Montgomery was also fond of nice clothing herself, something that she mentions in her journals and also included in her scrapbooks. She kept two colourful scrapbooks for quite a few years when she was young, between the years of 1893 and 1911. The Blue Scrapbook and the Red Scrapbook were collected into a volume called "Imagining Anne", where you can look at the bright fashion images and clippings that Montgomery had put together over those years. Part of these scrapbooks were images of beautifully dressed women from periodicals of the day. And there are a couple of pages where she attached circles of fabrics she had used for making her own clothing - I would love to see the originals! 

Montgomery discussed what she would wear to various events, in her journals, and paid attention to her outfits. She was happy to have money of her own to spend on lovely clothes once she started supporting herself. And her descriptions of beautiful clothing, or useful clothing, or the strange outfits on some of her eccentric characters, really flesh out her characters and their status in their communities. 

She also had strong feelings about other domestic arts -- she was house proud and liked to keep a clean and well appointed home. She noted that having their own house once Ewan retired and they were no longer living in a church-owned manse was a satisfying thing for her. And she was a noted cook. She enjoyed and was good at cooking, with recognized signature recipes. There was a cookbook put out in 1996, collecting her recipes, called Aunt Maud's Recipe Book. This was based on Montgomery's own ledger of go-to recipes that had been passed down to her descendants. It's well worth searching it out if you can - there are some interesting recipes and menu suggestions. It's a fun read!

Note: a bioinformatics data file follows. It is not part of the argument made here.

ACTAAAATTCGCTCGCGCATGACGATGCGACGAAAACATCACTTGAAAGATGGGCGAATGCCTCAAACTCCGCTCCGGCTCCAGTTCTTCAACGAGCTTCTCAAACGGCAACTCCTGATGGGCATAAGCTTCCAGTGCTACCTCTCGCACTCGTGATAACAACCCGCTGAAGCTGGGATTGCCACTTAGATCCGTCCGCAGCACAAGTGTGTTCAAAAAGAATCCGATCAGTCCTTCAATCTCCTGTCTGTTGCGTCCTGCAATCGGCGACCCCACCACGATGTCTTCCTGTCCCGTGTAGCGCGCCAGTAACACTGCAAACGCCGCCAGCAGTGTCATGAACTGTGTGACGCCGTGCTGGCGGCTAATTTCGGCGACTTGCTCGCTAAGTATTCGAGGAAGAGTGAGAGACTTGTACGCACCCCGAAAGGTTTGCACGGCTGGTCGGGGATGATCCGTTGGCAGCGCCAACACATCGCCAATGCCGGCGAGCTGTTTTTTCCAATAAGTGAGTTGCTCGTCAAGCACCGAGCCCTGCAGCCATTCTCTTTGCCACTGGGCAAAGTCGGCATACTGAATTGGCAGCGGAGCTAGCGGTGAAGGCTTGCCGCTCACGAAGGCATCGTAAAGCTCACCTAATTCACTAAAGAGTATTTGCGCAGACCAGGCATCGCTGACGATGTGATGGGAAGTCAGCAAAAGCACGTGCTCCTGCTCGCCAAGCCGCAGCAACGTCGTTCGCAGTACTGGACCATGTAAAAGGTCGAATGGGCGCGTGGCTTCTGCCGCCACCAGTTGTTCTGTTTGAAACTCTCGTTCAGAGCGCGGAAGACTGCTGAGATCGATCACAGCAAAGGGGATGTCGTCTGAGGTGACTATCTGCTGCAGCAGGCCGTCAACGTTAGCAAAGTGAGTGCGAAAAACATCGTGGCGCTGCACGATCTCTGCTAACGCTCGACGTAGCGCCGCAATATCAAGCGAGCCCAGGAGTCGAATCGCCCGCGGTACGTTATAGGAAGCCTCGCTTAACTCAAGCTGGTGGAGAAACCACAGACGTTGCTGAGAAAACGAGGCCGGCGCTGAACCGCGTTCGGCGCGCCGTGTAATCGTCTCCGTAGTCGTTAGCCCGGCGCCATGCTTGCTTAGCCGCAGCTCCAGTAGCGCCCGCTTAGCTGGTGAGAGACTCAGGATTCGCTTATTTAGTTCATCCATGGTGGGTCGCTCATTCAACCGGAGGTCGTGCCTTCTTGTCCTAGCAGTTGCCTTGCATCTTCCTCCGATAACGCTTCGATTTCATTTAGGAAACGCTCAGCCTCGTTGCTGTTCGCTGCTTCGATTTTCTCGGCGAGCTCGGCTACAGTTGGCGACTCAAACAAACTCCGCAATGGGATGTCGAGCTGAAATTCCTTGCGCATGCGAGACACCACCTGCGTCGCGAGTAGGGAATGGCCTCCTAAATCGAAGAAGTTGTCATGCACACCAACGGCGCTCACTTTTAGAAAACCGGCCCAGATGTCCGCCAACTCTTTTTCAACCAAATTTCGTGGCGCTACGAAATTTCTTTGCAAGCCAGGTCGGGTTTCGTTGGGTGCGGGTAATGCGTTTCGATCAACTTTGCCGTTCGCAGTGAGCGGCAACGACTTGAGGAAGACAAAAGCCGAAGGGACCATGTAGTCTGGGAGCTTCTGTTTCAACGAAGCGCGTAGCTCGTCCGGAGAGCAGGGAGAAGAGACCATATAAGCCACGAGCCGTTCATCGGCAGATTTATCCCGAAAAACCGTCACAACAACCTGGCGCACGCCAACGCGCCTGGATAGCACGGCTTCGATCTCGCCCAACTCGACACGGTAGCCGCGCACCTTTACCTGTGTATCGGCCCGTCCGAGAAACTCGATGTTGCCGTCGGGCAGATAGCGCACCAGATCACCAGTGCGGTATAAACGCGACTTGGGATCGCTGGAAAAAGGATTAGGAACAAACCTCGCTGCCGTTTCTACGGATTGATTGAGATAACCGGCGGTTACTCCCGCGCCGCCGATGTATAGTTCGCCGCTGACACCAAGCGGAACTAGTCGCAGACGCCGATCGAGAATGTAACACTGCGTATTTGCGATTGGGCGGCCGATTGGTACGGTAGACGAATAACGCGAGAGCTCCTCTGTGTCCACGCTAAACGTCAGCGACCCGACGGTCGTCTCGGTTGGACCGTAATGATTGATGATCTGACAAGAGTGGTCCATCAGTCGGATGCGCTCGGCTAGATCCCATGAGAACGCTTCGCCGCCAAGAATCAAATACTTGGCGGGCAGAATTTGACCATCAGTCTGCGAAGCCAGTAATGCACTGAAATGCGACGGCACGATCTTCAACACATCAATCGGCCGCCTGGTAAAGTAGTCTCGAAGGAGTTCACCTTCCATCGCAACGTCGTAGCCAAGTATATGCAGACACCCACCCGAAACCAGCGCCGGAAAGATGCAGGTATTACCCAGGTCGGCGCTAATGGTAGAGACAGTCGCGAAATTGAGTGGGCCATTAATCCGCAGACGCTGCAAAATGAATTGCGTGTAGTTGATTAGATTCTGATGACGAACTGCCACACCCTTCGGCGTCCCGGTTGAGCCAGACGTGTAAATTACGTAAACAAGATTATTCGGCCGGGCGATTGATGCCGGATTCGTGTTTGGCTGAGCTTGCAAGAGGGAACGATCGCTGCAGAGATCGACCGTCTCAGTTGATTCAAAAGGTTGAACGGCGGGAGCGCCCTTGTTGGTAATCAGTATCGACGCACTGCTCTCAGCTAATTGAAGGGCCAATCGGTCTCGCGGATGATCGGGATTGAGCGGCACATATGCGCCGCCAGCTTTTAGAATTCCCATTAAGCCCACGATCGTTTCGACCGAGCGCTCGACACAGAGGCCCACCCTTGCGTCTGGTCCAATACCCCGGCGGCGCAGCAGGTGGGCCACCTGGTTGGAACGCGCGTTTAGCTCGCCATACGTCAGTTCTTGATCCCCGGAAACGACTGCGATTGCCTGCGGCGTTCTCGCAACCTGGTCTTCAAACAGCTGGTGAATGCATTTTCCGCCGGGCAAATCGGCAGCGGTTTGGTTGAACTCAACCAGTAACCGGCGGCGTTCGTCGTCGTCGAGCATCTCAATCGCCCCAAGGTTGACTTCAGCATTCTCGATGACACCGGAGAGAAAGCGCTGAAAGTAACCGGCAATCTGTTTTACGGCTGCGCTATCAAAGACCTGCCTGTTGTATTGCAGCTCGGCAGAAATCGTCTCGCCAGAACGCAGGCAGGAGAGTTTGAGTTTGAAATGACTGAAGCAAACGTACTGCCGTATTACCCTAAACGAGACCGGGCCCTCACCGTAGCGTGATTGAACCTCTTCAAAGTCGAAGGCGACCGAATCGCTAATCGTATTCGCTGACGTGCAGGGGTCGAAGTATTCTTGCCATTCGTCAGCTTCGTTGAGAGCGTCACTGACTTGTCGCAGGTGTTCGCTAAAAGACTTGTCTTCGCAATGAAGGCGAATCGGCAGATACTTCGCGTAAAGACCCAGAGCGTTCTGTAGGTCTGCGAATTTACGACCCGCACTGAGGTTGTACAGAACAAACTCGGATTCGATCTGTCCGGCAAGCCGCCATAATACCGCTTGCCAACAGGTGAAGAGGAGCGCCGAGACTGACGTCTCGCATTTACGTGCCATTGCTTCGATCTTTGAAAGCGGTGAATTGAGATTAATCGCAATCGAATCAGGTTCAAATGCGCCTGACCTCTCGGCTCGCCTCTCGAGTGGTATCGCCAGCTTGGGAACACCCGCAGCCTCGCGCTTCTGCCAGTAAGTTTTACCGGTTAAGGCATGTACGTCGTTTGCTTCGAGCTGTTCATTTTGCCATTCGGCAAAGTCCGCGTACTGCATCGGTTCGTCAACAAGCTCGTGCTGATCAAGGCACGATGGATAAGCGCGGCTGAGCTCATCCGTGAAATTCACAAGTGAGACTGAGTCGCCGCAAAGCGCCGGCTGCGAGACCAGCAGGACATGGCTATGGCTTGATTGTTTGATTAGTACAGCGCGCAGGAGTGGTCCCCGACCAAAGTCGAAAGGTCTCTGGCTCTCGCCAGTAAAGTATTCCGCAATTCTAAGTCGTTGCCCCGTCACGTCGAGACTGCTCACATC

Because LM Montgomery is such a classic writer, there are lots of places to find out more about her! You can check out the following sites: 

And always remember, as Anne Shirley once said: 

“It is ever so much easier to be good if your clothes are fashionable.”



  1. Hi Melanie, This post has added a whole new dimension to the author and book. There has been so much to review and research. I am really enjoying reading Sabrina Mark's thesis.
    I also love Montgomery's practice of keeping journals. Was that unusual for the time? I have also been doing this for the past few years, and it is amazing how often I go back to my notes to see what changes etc I made. I guess you would be using your blog to achieve this? But my journal entries are no where near as artistic as Montgomery's journal entries.

    Thank you for such a great post.

    ... Sara

    1. I'm so glad you're enjoying this post and the info shared on this wonderful Canadian author :) I also enjoyed Sabrina Mark's thesis and am glad to hear that someone else is reading it!

      I think journal keeping was quite popular for many bookish women at the time, but the colourful scrapbooks were often something that younger women put together. I remember there being mention of this habit among young girls who tried to get the newest periodicals for the fashion pages and/or images, in some article I read recently about this era. I also keep journals but haven't made a scrapbook since I was about 15 ;)